The Metropolitan Museum of Art, New York, has just announced the upcoming exhibition Juan de Pareja: Afro-Hispanic Painter running from 3 April – 16 July 2023.
Pareja (c. 1608-1670) was an enslaved painter who worked in Diego Velázquez’s studio for over twenty years, before finally being granted freedom by his master in 1654. Best known for his portrait by Velázquez (illustrated above), this exhibition seeks to illuminate Pareja as an artist in his own right and to draw attention to the preponderance of enslaved artistic labour in seventeenth century Iberia. As such, the present show includes many of Pareja’s paintings executed in Madrid as a free man, alongside depictions of Black and Morisco Spaniards by other leading painters such as Bartolomé Esteban Murillo and Francisco de Zurbarán.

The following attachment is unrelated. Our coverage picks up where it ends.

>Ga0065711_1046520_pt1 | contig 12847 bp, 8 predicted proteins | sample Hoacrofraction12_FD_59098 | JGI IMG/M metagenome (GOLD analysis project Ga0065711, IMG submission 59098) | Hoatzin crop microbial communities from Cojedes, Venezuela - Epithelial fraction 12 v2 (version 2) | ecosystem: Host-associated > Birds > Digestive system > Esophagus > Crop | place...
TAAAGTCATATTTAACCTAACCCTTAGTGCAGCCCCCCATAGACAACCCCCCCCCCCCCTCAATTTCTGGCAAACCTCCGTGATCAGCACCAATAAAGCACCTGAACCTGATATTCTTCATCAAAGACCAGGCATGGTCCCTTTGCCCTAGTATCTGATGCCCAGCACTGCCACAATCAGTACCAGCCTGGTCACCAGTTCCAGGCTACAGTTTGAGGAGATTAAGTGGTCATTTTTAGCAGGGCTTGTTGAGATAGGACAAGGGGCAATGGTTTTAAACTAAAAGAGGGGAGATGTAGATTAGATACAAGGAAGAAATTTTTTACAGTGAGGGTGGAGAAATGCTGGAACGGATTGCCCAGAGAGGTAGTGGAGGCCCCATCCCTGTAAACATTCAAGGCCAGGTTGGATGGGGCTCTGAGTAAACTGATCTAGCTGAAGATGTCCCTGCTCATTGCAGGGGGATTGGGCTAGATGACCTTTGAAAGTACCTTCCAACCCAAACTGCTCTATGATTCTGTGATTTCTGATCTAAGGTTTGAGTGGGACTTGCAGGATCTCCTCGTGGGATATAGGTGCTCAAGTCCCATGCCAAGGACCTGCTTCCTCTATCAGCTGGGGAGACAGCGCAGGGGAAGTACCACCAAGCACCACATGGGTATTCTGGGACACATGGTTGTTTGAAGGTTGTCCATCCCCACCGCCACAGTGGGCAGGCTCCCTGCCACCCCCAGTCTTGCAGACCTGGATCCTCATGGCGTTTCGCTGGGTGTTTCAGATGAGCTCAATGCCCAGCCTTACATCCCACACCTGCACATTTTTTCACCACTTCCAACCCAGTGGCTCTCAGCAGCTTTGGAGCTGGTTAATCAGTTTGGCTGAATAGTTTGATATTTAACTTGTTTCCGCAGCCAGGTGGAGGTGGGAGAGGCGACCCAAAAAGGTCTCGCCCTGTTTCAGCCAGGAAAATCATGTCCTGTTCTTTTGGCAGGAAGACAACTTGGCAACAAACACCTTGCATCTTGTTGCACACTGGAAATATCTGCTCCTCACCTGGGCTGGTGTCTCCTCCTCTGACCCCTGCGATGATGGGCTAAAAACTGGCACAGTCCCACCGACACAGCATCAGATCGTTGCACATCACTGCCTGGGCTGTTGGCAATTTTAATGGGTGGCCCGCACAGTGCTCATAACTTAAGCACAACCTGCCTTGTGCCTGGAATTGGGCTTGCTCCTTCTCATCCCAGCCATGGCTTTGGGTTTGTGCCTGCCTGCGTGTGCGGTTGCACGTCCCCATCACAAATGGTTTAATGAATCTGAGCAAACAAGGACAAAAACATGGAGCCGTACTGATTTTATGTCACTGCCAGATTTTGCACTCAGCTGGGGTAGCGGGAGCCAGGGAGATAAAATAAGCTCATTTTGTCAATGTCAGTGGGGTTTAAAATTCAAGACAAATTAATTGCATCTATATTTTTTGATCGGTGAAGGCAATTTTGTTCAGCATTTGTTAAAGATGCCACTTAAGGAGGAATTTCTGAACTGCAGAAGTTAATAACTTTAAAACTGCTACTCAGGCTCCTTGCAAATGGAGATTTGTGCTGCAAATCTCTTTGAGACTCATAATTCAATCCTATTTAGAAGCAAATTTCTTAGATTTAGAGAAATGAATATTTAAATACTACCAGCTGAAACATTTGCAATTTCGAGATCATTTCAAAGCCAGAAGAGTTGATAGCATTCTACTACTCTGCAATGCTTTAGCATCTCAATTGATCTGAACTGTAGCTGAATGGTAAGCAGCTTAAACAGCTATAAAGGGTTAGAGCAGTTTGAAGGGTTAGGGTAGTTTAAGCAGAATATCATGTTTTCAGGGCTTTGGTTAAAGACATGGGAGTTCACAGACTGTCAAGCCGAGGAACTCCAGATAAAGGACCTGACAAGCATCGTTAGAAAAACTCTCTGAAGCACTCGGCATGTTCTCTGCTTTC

Sotheby’s sold, on 20 October 2022, a painting by Senegalese artist Ida N’Diaye, Juan de Pareja agressé par les chiens (1982) for £176,400 against a £50,000 - £70,000 estimate. This picture offers an updated interpretation of the famous Velázquez portrait first through its expressive handling, but second, and more importantly, by acknowledging Pareja’s disenfranchised status via the inclusion of attacking dogs, so synonymous with the institution of slavery.